Beth El Jacob, in Des Moines, Iowa, USA
Breastfeeding in the Sanctuary:
It is permitted.
“I spoke with the rebbetzen when she had a newborn and I was pregnant. She mentioned that they have no problem with moms nursing in shul. The prayer space used on Shabbat is very small, with about 40 seats for men and 20 for women. It set up so that the women are in the back of the room. The partition is solid on the bottom and glass at the top, with an image of the Kotel obscuring the men’s view into the women’s section, but not blocking the women from seeing out. When standing, women can see over the top of the partition. I would recommend sitting in the center of a row for nursing, otherwise men seated on the ends can look over their shoulders and see you.”
Private Nursing Locations:
There is no designated or private nursing room/space, but “While there is not a dedicated nursing room, there is a children’s playroom, stocked with lots of toys (including some that make noise), that has couches. I have been very comfortable nursing in that space while my older child is playing with the other kids.”
The website offers no policy about breastfeeding.
This community is very welcoming to breastfeeding, and encourages it. “Most women use a nursing cover while feeding their babies. On weekdays I have comfortably nursed my baby in various public spaces in the building without a cover.”
It is important to know that “The community does not have an eruv. A very small eruv exists that only connects the rabbi’s house to the shul across the street and may not actually be kosher. Therefore, it is almost impossible to bring young children to shul on Shabbat” if you are observant of halakha. (However, there are some work-arounds, if you need- I know rabbinic families who hire a non-Jew to push their stroller to and from shul. If this is a need or concern for you, discussing with your rabbi may provide some options, and is what I would recommend.)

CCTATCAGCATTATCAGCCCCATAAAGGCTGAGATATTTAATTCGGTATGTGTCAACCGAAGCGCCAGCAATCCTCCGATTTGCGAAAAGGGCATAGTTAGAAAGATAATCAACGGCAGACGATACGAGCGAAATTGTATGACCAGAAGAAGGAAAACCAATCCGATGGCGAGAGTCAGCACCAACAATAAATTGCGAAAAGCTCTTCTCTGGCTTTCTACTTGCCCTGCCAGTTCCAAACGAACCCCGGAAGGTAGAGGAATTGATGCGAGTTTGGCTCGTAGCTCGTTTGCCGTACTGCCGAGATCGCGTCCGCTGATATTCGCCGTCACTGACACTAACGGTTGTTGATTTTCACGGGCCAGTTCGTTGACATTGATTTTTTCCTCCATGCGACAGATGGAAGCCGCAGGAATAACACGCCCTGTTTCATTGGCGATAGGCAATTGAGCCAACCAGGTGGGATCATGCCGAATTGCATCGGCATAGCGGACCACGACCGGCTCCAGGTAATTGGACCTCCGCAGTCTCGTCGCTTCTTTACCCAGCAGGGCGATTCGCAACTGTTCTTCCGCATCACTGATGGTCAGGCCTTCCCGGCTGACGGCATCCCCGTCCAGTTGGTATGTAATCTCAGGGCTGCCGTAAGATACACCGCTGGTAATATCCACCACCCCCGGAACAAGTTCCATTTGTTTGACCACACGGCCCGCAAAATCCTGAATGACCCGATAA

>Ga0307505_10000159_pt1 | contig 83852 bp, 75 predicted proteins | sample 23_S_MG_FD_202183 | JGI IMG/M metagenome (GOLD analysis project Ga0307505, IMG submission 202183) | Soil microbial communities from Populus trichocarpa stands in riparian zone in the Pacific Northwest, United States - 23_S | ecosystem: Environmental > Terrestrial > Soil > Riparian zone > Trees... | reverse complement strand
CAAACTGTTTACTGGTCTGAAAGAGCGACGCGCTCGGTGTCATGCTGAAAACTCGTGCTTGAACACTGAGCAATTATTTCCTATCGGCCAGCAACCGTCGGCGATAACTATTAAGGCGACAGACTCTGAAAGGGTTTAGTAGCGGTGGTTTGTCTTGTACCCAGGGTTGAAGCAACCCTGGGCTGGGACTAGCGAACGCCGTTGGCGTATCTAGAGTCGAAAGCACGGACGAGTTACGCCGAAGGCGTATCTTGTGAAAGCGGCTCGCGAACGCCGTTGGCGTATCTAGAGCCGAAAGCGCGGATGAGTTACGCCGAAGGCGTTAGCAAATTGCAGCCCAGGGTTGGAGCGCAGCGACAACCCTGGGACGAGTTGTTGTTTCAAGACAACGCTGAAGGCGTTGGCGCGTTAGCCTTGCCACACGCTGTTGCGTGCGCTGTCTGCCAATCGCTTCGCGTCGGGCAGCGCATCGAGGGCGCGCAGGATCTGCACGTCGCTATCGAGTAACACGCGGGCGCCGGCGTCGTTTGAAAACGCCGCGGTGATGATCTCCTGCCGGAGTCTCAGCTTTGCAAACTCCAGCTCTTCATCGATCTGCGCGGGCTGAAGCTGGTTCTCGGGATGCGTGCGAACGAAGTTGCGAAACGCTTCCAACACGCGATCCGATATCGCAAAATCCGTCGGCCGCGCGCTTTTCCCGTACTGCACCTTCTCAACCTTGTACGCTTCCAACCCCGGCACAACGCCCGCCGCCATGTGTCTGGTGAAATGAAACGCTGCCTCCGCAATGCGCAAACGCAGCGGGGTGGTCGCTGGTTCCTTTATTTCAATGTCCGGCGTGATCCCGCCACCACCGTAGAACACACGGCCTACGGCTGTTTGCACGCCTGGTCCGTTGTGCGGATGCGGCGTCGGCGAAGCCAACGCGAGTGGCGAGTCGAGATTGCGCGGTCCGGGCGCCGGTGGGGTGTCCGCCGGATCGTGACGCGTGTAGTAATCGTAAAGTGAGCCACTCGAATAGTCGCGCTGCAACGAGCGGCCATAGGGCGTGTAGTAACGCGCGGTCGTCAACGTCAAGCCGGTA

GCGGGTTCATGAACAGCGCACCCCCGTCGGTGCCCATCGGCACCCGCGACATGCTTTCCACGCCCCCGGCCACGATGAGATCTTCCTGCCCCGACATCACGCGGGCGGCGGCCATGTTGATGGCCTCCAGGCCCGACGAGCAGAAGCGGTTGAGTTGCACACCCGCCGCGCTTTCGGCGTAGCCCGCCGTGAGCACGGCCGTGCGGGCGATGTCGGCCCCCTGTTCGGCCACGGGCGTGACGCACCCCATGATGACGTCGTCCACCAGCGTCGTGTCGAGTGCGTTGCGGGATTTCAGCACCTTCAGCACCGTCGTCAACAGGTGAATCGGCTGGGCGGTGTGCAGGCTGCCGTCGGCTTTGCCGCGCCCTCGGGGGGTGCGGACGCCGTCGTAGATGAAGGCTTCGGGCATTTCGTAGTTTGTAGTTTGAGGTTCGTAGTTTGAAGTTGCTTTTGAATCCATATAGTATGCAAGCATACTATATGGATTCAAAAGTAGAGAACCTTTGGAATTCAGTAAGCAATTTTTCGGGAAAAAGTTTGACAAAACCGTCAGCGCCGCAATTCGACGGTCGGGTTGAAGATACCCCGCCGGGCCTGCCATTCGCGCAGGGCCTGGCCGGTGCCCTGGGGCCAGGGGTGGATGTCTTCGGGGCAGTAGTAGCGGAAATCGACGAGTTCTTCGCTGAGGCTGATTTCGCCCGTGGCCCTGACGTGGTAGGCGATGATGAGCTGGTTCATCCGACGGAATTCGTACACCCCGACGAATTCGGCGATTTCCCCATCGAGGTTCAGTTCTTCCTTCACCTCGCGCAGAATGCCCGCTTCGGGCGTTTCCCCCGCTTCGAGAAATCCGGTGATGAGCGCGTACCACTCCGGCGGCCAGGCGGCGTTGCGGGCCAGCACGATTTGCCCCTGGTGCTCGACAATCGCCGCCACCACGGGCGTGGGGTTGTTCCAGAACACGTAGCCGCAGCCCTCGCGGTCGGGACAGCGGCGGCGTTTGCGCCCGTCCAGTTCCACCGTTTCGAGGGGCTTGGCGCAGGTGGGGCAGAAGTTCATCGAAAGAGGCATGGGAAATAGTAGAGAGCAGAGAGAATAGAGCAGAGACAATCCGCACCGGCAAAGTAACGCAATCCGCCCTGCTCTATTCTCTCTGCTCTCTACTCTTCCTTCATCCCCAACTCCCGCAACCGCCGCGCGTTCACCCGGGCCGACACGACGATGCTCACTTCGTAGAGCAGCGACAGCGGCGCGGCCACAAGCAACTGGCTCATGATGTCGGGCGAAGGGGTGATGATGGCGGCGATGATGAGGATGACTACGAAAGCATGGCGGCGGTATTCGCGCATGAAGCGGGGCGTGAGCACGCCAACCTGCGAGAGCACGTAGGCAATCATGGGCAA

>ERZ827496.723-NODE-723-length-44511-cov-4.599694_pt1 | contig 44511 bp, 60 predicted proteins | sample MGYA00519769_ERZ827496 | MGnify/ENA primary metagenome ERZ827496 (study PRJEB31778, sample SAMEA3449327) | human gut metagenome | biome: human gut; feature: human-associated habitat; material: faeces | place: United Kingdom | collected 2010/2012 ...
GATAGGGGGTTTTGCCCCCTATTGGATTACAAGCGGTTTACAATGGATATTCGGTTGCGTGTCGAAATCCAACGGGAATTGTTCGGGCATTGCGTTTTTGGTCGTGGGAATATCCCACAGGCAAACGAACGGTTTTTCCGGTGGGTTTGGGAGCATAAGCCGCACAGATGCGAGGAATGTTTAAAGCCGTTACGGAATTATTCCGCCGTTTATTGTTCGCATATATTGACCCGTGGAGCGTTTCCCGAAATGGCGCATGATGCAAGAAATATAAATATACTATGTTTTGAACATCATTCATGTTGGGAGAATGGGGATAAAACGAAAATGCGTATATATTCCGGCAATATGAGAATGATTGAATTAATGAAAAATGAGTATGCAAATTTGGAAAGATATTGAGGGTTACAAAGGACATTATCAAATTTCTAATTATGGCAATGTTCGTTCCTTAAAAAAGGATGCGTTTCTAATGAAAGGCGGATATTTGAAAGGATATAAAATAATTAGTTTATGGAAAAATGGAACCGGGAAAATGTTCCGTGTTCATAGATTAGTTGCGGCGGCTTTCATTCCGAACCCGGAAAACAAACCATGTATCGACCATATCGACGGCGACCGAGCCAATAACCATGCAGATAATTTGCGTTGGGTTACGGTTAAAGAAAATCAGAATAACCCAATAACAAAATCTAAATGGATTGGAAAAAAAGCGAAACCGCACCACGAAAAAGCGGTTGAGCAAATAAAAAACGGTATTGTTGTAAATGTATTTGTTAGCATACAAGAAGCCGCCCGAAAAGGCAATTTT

General Child Friendliness:
There are changing tables available in the women’s bathroom. “Strollers are usually lined in the hallway, but there is also space in a classroom that is not used on shabbat”. There is space for kids’ toys and supplies, but no refrigerator available for pumped milk.
“The attitude toward children varies. The congregation is very welcoming and understanding of children. My older child runs around saying hello to everyone during the service and sometimes bringing over toys from the playroom. I have not yet been in shul on Shabbat with my 2 month old. ”
Bottlefeeding is equally accepted in this community.
This synagogue received a rating of
- Good, could make small improvements- 2
out of 7, where 1 is the best rating and 7 is the worst.
Rabbi Leib Bolel at email@example.com
Synagogue Website: http://www.betheljacob.org/